Highly Sophisticated TajMahal APT Framework Goes Undetected for Years
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Highly Sophisticated TajMahal APT Framework Goes Undetected for Years

A new highly sophisticated APT framework used for spying purposes was recently uncovered by security researchers. The malicious framework has been in operation for at least 5 years but it’s the first time it’s been detected. The framework has been dubbed TajMahal.




In the fall of 2018, we detected an attack on a diplomatic organization belonging to a Central Asian country. There would be no story here (diplomats and their information systems attract the interest of various political forces every now and again) were it not for the tool employed: a new APT platform by the name of TajMahal,” said Kaspersky Lab researchers who discovered the APT.

TajMahal APT Framework: Technical Overview

Shortly said, TajMahal is a highly sophisticated, high-tech spyware framework which features a vast number of plugins (80 malicious modules have been found so far), allowing for all kinds of attack scenarios using various tools, Kaspersky said. It appears that TajMahal has been in operation for the past five years. What’s very intriguing and troublesome in the same time is that only one victim has been confirmed to date.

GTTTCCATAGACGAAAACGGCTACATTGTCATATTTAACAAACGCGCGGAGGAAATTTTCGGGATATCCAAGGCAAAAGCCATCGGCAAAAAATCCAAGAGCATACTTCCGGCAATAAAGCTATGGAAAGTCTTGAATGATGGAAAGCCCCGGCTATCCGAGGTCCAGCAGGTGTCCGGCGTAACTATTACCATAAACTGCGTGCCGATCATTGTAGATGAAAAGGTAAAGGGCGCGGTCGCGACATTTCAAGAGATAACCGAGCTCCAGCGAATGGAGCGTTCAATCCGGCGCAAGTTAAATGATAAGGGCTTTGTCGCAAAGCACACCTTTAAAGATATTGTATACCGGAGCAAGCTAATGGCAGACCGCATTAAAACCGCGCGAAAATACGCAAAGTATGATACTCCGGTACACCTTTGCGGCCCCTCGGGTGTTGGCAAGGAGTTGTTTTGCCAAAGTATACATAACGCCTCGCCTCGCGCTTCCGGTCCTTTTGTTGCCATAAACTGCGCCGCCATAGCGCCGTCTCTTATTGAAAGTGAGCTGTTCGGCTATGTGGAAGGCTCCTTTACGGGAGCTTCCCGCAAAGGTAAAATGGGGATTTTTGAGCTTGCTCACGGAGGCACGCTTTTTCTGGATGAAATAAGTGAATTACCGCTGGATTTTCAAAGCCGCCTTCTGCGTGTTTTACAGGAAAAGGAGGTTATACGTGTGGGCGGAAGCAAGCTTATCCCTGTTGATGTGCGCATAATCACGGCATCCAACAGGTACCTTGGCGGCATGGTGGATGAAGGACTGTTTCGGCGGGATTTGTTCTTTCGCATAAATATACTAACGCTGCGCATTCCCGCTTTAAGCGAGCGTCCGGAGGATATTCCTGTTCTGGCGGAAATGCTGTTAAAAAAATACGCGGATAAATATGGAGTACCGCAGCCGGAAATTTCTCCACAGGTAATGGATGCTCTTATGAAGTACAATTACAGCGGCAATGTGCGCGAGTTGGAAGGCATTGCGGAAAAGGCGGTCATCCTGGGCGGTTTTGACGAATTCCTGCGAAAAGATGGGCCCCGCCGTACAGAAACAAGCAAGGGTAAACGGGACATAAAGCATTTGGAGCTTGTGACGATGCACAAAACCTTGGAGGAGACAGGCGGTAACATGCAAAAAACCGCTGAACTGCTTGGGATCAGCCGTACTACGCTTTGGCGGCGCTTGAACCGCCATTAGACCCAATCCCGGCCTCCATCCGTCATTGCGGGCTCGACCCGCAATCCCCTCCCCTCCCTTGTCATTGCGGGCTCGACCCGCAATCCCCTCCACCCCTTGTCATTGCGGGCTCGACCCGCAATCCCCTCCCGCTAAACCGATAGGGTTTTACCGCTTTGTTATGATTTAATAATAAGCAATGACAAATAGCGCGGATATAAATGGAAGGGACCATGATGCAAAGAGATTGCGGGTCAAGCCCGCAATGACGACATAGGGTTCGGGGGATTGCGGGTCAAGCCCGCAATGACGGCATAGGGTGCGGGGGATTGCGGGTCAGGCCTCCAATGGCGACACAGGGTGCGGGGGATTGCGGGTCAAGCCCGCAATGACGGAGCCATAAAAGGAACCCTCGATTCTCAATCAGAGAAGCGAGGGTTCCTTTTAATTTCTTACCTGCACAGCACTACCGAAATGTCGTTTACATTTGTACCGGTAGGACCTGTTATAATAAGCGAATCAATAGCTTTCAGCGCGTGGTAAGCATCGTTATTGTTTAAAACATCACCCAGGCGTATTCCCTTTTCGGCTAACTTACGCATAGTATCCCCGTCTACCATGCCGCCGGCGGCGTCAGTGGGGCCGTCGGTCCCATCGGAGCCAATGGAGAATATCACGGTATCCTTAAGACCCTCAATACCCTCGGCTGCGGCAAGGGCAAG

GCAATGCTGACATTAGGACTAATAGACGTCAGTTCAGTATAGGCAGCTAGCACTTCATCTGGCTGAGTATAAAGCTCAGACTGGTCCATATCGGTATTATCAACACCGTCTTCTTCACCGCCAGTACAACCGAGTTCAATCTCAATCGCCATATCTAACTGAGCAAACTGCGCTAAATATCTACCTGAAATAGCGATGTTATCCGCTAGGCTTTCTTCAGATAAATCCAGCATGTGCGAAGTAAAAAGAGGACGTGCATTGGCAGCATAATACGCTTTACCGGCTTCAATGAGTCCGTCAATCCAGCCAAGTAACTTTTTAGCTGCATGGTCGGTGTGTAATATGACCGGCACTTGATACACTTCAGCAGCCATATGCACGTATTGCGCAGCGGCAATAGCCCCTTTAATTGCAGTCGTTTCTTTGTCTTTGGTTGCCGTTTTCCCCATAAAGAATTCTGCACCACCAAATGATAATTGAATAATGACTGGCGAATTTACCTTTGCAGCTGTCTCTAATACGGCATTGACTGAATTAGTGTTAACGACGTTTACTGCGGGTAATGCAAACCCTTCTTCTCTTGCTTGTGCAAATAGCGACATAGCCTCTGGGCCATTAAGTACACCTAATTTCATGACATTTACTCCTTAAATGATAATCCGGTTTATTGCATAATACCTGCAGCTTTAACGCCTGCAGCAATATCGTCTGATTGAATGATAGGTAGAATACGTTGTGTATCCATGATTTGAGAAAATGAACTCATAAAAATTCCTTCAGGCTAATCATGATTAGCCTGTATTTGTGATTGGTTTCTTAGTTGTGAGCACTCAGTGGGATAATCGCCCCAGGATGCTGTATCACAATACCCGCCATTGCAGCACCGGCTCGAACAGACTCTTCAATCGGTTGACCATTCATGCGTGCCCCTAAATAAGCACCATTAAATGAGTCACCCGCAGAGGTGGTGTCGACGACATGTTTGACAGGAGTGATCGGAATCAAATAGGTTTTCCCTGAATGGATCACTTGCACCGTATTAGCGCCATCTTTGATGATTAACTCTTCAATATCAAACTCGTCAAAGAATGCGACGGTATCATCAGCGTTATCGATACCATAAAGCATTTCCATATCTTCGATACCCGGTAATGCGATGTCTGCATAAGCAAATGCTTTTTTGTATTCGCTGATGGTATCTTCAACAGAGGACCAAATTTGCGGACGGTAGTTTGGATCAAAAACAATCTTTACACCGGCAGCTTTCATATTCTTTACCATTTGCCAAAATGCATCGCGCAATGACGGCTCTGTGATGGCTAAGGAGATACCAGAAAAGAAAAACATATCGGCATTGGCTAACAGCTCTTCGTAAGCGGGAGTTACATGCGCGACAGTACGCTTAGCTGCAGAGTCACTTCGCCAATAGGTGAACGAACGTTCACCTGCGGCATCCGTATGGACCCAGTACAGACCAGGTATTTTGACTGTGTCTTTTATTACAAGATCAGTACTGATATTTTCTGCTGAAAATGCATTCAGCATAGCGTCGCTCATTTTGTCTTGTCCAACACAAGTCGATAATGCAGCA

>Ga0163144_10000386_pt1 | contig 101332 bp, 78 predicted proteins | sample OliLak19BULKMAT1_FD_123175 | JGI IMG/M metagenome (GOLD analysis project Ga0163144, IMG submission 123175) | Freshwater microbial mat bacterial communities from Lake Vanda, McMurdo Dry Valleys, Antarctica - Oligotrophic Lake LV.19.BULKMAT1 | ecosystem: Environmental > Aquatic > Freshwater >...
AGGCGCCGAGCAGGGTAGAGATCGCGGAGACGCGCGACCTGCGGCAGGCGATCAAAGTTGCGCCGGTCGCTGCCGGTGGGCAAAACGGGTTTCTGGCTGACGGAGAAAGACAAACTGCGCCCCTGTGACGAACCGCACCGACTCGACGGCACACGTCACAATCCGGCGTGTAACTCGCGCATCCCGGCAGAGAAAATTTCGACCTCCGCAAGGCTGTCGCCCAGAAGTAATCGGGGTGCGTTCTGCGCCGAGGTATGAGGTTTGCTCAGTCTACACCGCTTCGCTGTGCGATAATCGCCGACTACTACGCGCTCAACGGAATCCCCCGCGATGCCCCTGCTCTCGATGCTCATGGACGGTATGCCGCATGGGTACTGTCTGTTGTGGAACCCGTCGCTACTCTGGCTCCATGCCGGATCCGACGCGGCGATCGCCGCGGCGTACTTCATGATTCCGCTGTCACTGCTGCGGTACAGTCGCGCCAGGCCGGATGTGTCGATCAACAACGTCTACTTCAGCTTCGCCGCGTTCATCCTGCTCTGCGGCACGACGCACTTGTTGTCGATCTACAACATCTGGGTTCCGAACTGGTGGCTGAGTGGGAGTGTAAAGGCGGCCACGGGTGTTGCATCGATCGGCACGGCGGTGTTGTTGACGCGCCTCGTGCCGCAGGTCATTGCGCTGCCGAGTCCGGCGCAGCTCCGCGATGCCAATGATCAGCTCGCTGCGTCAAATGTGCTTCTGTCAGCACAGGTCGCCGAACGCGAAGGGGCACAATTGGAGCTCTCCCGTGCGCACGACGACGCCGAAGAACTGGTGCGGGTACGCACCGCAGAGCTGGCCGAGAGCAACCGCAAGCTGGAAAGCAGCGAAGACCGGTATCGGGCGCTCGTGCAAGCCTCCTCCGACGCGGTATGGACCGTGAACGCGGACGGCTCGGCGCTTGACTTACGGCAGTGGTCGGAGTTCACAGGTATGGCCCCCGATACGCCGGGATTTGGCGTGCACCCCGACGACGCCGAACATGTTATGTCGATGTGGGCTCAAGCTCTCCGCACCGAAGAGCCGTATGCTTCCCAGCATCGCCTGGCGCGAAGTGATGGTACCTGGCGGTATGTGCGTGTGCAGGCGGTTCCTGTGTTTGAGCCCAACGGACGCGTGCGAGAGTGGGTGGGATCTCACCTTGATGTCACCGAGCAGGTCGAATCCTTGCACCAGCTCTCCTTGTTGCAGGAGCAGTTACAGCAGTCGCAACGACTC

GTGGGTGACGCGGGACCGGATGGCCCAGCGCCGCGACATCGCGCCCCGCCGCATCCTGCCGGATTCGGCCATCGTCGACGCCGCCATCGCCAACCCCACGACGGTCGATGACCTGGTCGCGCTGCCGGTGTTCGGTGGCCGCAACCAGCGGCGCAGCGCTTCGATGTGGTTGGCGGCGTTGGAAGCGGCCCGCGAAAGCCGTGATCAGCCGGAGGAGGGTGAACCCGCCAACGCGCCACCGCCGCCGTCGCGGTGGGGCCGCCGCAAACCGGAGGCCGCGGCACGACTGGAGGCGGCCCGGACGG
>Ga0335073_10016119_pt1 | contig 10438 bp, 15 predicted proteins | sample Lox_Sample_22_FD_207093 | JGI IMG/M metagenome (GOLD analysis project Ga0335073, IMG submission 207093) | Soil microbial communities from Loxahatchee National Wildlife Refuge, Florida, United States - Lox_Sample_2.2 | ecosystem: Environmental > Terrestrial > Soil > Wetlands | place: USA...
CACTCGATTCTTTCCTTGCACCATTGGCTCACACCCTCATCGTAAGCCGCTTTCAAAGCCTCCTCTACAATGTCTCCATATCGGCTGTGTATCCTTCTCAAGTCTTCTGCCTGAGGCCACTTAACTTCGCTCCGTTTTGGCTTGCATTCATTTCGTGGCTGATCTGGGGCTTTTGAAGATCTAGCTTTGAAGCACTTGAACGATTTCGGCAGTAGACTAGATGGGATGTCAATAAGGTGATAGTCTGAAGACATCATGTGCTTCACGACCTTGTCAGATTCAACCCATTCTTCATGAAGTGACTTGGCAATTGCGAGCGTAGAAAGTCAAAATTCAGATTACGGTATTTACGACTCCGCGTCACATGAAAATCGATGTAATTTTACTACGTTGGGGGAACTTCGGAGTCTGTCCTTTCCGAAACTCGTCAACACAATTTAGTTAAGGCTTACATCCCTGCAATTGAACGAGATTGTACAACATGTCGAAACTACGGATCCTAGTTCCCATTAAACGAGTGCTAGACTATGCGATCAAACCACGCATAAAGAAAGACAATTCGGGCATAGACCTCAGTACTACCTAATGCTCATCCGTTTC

TajMahal APT platform contains two main stages dubbed Tokyo and Yokohama which were detected on all infected computers that the researchers analyzed. Tokyo appears to play the role of the main backdoor which delivers the second-stage malware.

Related:
A previously undetected spyware dubbed InvisiMole is regarded as an advanced cyber-espionage tool for attacks on nation-state and financial targets.
InvisiMole Spyware: Sophisticated Tool for Targeted Cyber Espionage.

Note that Tokyo remains in the system even after the second phase starts, as it is most likely needed to operate as an additional communication channel. As for Yokohama, it is “the weapon payload of the second stage” which is designed to create a virtual file system complete with plugins, third-party libraries, and configuration files. It is capable of the following

– Stealing cookies;
– Intercepting documents from the print queue;
– Collecting data about the victim (including a list of backup copies of their iOS device);
– Recording and taking screenshots of VoIP calls;
– Stealing optical disc images made by the victim;
– Indexing files, including those on external drives, and potentially stealing specific files when the drive is detected again.

Here’s how the researchers depict TajMahal’s operation:

The technical complexity of TajMahal makes it a very concerning discovery, the researchers highlighted in their report.

Milena Dimitrova

An inspired writer and content manager who has been with SensorsTechForum for 4 years. Enjoys ‘Mr. Robot’ and fears ‘1984’. Focused on user privacy and malware development, she strongly believes in a world where cybersecurity plays a central role. If common sense makes no sense, she will be there to take notes. Those notes may later turn into articles!

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